So I’ve decided through this column to do some of the homework for you. That way you know in advance what’s worth seeing, and you can spend that extra 20 minutes getting popcorn or making use of the facilities. What I’ve done is gone through the list of major studio releases for the month of May and watched the trailers for each (side note: Fuck you, YouTube, for making me watch an ad before I literally watch an ad! Y’all have no goddam shame!). Here I will link to the trailers for the films I deem as currently unwatchable. For example, there are 20 major releases coming in May. Some look good, others not so much. There’s what looks like a silly rom-com with Seth Rogen and Charlize Theron, and a touching one with John Lithgow and Blythe Danner. There’s a biopic about one of the world’s greatest writers, and another about two guys who assembled a dictionary. Dennis Quaid by himself plays a charming grandfather and a psychopathic stalker. There’s a lot to go around.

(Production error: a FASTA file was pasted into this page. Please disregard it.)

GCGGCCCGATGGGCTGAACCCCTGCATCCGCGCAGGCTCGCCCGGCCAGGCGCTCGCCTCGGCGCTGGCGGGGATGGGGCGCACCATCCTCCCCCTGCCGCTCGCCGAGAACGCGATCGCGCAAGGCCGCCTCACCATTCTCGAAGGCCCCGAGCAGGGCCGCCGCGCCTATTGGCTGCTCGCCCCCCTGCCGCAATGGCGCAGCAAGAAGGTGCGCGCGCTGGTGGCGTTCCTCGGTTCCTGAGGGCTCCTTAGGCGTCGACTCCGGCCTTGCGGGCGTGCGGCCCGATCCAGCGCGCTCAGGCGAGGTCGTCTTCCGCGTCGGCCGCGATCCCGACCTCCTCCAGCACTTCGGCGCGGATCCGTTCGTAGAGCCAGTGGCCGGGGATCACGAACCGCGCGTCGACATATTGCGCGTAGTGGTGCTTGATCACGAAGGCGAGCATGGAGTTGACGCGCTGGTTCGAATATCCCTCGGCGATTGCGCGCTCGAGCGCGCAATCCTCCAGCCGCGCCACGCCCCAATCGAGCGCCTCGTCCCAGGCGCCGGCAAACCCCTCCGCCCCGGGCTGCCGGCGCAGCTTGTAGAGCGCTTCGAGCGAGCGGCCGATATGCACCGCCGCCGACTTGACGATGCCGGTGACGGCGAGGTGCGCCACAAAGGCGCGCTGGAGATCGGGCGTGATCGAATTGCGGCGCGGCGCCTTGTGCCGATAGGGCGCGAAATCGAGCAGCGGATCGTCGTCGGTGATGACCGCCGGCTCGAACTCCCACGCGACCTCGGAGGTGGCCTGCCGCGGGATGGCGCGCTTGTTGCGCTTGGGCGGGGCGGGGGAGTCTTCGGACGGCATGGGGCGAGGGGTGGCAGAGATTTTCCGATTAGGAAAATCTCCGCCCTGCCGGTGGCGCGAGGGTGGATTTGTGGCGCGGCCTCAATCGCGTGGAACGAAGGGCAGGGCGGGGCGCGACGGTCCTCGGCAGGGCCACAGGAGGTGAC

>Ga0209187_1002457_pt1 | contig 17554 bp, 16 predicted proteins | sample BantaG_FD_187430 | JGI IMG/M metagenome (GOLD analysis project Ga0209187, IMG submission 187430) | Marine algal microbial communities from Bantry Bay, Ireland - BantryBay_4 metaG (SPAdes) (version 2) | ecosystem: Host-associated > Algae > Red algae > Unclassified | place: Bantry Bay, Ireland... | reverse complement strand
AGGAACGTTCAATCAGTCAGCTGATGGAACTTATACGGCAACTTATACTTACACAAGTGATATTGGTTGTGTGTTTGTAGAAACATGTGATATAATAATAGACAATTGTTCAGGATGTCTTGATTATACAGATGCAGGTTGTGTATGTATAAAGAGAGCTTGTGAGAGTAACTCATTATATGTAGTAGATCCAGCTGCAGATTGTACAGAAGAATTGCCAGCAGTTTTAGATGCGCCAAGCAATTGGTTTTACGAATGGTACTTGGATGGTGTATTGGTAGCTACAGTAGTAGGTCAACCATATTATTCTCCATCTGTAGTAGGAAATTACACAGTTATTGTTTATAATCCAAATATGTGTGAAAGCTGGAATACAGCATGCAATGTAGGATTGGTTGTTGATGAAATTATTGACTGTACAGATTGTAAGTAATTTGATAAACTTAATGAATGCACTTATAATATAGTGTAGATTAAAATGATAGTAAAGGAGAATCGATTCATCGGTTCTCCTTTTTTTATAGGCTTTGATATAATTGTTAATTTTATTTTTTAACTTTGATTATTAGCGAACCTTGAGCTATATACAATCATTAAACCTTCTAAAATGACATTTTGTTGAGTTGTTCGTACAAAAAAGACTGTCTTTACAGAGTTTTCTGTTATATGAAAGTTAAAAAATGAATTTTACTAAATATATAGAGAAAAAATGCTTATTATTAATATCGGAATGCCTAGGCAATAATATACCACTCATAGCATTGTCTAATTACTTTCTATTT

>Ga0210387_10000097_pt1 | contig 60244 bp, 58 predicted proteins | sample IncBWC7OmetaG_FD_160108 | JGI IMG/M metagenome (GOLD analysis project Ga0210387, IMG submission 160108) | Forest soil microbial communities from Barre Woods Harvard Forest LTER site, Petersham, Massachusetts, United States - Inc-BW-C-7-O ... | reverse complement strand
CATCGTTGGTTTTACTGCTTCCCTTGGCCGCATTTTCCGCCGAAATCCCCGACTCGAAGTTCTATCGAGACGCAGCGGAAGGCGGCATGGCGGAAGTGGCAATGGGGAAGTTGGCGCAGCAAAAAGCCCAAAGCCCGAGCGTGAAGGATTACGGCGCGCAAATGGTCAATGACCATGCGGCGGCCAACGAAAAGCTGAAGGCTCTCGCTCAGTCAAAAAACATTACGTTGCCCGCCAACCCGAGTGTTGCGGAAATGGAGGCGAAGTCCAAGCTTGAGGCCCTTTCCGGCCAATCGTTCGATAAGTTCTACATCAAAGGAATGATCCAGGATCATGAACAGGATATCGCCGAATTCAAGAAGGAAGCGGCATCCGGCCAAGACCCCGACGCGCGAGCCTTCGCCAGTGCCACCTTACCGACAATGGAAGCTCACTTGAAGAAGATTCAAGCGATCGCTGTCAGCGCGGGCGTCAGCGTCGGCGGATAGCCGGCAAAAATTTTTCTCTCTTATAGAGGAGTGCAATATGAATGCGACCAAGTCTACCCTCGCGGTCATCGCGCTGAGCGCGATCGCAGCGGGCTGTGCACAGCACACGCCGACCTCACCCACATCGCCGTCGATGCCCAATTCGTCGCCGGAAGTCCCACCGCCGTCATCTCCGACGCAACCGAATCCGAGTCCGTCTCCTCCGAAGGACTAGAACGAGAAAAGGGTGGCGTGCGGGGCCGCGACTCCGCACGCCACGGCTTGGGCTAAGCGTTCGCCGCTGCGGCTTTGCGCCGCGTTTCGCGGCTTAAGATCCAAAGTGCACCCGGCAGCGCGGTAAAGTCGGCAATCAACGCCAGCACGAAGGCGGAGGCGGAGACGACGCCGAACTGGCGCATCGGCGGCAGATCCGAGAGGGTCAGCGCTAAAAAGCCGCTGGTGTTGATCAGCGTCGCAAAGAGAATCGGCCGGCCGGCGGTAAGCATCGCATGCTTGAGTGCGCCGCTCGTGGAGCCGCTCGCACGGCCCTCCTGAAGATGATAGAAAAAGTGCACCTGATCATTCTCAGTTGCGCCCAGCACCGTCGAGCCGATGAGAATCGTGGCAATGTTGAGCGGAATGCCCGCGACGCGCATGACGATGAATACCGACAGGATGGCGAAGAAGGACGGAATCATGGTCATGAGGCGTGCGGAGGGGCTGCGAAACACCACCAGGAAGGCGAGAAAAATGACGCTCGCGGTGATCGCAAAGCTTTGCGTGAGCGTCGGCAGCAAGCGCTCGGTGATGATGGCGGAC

But among those 20 are four films that I have absolutely NO desire to see. It doesn’t mean I won’t see them, especially if you all request that I do. But based on the trailers for these movies, these look like the bottom of the barrel, so I’ll show you those four, tell you why they look like shit, and then beg, Beg, BEG! you not to go see them, unless you really, really want to.

Hopefully this new feature is to your liking. I plan to do it every month going forward. If you like it, let me know. If you hate it, let me know. If you want to see me suffer/hate watch any of these titles, let me know.

Without further ado, here is the first edition of “This Film is Not Yet Watchable.”

UglyDolls – May 3

Wow, is this a steaming pile of shameless corporate bullshit. From the very first narration we’re told that this story is about dolls rejected from the factory line for being somehow defective, which means a) this movie only exists to sell toys (and also the pop music soundtrack), and b) we’re going to be fed another story about how cool it is to be different, which is a great delusion for kids to have… until it isn’t. If your kid is getting beat up at school for looking different, defiantly stating that his flaws make him special will only invite future beatings, especially if he brings a doll into the picture. Yes, the trailer has the built-in joke of a machine breaking down because the dolls aren’t “models,” but guess what? The models rule the world. Also, with the exception of Lizzo and Gabriel Iglesias, the entire voice cast is comprised of the very beautiful people the film pretends to mock (I guess you can throw Kelly Clarkson in that list, too, but she was everybody’s dream girl before she had kids, and she’s still pretty good looking even after gaining baby weight).